Nicholas Fandos and Noah Weiland downplayed the term “collusion” in a mid-March 2019 story, after it appeared that Mueller’s report would not fulfill the most vengeful anti-Trump fantasies:
The president and his allies are continuing to label the investigation an overreach -- Mr. Trump prefers to refer to it in all caps as a WITCH HUNT -- and have kept the bar for wrongdoing very high. Outwardly confident that Mr. Mueller will not find evidence of a conspiracy between Mr. Trump and Russia, they have routinely sought to reduce Mr. Mueller’s investigation to a single term -- “collusion” -- or bust.
Reporter Julie Hirschfeld Davis went on an extended gripe in her August 2018 story, mocking Trump for mocking “collusion,” in “Can’t Shake a Collusion Investigation? Then Make a Game of It.”
Have you heard the one about the collusion? Nobody can seem to find it....“Where,” Mr. Trump demanded to know, “is the collusion?” Spreading his arms in mock confusion, as if half expecting to find it hidden, like a particularly elusive Easter egg, somewhere near the lectern bearing the presidential seal, Mr. Trump issued the challenge again. “Find some collusion,” the president bellowed, making the notion of uncovering a conspiracy with a foreign power to sway a presidential election sound more like a scavenger hunt -- a kind of “Where’s Waldo?” for undermining American democracy....The president’s fondness for the phrase has inspired its share of ridicule. Stephen Colbert recently riffed on it on his late-night television show, joking that “no collusion” was like the president’s version of “aloha -- it means both ‘hello’ and ‘I’m guilty.’”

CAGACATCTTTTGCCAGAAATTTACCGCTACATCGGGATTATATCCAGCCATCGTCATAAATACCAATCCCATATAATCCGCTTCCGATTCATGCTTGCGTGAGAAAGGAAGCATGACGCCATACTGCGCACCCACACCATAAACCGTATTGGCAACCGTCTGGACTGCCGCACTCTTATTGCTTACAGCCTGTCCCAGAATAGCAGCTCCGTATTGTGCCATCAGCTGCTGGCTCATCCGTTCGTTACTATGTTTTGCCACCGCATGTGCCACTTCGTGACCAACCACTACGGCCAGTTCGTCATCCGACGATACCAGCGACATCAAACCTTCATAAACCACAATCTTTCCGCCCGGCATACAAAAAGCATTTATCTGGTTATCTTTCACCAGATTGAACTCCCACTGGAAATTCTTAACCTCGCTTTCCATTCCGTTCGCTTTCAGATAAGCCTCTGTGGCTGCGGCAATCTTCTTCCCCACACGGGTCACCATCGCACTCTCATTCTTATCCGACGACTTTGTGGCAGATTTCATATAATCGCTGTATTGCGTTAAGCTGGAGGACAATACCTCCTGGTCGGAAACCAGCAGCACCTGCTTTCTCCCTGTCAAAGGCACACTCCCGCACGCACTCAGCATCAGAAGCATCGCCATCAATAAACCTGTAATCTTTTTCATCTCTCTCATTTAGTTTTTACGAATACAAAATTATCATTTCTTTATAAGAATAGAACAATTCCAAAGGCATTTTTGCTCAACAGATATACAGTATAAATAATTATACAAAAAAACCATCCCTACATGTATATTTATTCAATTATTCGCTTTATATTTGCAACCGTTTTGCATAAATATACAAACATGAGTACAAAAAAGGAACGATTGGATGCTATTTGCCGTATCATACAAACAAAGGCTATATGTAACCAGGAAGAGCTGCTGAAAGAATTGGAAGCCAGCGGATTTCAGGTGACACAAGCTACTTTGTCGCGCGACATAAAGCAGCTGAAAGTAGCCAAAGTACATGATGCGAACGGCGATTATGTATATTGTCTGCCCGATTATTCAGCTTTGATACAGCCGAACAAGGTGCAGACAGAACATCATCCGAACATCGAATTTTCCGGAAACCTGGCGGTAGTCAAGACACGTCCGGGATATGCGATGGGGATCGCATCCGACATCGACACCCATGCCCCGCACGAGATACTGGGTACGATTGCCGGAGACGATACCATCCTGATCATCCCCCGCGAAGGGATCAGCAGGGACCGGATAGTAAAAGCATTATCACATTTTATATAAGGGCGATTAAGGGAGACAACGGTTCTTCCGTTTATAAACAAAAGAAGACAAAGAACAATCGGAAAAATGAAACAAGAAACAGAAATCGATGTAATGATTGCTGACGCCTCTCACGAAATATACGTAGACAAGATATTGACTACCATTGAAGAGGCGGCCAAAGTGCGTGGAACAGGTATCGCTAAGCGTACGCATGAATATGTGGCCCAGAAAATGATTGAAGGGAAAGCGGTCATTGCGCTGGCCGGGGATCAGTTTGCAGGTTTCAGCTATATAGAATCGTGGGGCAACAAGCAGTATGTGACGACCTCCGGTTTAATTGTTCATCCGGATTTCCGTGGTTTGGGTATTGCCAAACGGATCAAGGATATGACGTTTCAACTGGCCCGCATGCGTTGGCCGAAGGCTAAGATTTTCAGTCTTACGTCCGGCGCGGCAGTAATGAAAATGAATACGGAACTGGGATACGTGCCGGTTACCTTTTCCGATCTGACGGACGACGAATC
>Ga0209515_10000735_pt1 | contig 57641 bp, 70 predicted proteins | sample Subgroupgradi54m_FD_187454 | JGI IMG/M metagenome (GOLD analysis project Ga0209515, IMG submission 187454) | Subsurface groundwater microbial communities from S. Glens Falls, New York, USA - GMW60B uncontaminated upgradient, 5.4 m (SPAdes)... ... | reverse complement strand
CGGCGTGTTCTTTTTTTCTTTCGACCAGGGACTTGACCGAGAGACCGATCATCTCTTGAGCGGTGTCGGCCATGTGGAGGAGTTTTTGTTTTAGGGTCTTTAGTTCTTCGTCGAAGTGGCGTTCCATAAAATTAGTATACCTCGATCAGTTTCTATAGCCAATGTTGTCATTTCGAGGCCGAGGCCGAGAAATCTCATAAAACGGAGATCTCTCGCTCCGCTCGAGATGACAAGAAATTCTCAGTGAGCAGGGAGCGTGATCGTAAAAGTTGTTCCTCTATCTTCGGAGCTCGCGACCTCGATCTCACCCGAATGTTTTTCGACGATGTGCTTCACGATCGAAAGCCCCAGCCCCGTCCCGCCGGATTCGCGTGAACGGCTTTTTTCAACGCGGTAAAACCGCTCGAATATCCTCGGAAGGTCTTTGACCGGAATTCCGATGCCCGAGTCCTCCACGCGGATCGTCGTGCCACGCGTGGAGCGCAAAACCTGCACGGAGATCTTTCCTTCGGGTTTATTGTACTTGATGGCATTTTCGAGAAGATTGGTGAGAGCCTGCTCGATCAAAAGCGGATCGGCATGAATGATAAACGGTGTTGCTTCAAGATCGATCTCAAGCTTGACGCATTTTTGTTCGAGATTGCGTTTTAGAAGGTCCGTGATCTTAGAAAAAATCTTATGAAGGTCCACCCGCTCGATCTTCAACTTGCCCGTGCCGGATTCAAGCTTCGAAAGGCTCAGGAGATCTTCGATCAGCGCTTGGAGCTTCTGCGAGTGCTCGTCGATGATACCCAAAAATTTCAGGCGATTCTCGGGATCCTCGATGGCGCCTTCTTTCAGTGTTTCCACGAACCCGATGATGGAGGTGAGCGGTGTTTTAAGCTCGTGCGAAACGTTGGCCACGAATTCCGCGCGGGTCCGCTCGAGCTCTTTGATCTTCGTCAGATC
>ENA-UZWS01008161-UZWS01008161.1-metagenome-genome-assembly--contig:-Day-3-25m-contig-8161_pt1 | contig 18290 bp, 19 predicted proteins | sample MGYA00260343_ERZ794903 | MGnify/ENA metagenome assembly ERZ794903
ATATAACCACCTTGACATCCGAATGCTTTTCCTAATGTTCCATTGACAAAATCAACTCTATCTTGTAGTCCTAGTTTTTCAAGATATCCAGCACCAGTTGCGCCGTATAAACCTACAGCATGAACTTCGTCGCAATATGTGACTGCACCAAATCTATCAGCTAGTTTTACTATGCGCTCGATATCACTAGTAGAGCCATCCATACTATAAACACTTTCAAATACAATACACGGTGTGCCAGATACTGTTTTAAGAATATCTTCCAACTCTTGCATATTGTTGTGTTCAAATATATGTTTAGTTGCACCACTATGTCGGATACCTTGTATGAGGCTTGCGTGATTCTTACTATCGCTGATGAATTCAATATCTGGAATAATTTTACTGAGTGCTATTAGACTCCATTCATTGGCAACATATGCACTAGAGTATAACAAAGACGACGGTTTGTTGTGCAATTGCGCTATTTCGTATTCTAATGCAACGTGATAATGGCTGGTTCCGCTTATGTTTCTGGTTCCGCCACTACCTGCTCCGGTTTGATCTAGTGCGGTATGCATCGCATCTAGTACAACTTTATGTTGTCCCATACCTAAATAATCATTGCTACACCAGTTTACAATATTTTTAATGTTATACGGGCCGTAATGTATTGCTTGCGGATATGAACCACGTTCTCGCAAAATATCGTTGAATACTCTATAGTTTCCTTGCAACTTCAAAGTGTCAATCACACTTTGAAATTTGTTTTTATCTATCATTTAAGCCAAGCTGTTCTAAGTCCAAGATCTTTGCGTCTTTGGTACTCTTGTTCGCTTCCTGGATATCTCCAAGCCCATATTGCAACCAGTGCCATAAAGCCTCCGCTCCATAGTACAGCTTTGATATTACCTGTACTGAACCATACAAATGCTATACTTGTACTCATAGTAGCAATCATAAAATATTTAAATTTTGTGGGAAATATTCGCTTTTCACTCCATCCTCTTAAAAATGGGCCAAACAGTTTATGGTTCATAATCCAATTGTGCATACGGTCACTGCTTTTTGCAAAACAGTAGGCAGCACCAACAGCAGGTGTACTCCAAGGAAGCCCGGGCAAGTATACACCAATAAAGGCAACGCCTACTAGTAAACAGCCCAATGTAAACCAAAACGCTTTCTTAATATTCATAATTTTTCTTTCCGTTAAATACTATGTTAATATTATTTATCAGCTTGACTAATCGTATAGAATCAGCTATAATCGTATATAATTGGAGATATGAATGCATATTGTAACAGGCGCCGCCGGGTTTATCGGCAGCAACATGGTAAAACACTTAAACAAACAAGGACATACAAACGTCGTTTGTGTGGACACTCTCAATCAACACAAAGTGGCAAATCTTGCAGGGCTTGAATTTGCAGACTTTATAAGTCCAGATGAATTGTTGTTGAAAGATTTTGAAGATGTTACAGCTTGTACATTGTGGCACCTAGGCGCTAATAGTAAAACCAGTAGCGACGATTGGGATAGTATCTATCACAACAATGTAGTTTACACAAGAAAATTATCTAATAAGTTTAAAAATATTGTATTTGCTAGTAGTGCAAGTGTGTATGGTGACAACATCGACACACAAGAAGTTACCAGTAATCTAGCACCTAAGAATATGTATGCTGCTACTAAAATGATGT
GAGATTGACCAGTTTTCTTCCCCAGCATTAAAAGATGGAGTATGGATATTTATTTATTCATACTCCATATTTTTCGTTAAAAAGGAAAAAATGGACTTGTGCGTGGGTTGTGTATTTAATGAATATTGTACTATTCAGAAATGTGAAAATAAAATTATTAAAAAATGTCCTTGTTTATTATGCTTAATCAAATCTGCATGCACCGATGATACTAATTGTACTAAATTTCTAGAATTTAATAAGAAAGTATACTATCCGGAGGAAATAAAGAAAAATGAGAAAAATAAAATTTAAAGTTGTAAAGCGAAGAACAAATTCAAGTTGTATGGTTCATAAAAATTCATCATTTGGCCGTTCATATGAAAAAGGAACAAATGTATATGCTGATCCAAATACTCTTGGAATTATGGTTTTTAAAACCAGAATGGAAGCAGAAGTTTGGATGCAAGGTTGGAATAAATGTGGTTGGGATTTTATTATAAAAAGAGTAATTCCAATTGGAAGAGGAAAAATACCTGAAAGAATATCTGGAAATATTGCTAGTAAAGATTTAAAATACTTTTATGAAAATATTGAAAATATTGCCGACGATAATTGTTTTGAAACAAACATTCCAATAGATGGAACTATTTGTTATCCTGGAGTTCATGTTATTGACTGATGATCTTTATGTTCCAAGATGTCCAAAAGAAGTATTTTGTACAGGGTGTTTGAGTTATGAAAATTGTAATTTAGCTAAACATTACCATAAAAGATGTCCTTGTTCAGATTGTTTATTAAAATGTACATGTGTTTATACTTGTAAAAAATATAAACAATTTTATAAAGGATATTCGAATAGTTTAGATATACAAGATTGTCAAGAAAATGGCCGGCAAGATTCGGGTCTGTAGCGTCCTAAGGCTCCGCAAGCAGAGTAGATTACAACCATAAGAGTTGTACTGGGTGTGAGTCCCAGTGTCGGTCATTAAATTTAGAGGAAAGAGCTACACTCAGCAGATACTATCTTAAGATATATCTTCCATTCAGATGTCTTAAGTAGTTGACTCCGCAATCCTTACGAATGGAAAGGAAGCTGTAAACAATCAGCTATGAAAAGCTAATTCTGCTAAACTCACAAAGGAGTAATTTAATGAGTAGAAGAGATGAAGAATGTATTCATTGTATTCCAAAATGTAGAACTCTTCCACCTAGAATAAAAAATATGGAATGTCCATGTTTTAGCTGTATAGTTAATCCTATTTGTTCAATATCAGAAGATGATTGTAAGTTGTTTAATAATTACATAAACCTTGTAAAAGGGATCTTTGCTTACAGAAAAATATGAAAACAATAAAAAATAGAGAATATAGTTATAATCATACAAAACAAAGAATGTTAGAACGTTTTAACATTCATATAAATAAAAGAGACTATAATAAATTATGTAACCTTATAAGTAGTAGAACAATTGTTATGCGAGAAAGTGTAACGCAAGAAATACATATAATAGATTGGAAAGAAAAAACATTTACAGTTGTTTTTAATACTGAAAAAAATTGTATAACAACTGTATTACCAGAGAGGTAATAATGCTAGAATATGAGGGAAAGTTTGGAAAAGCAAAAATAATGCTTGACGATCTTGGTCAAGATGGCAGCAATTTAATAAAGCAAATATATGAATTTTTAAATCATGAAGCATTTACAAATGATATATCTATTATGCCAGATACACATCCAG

But if Trump saying “no collusion” is ridiculous, what does that make the paper’s constant drumbeat claiming “collusion”?
Even fact-checker Linda Qiu took the term as a real thing in an August 2018 article, “Fact-Checking Trump’s (Many) Attacks on Russia Inquiry.”
The paper’s opinion writers got in the act. Nicholas Kristof sniffed “treason in the air” around the Trump White House way back in March 2017. The text box read: “Did a traitor work with Russia to help Trump?” Trump associate Paul Manafort.
Michelle Goldberg flew the flag of “collusion” in May 2018: “Truth vs. Power In the Russia Investigation.” The text box took the maximum possible paranoid position: “Are Republicans covering up evidence of collusion?”
Of course Paul Krugman got in on the act, prefacing a piece about another Republican outrage with: “Don’t worry: This isn’t going to be another piece on Donald Trump’s collusion with Russia, which is being ably covered by other people.”
In December 2018, reporter Katie Rogers argued that some pro-Trump books contained “their share of Trump-friendly declarations that do not necessarily track with the truth: 'The Russia collusion investigation is over,' Ms. Pirro wrote in her book. (It’s not.)"
And now, at long last, it is.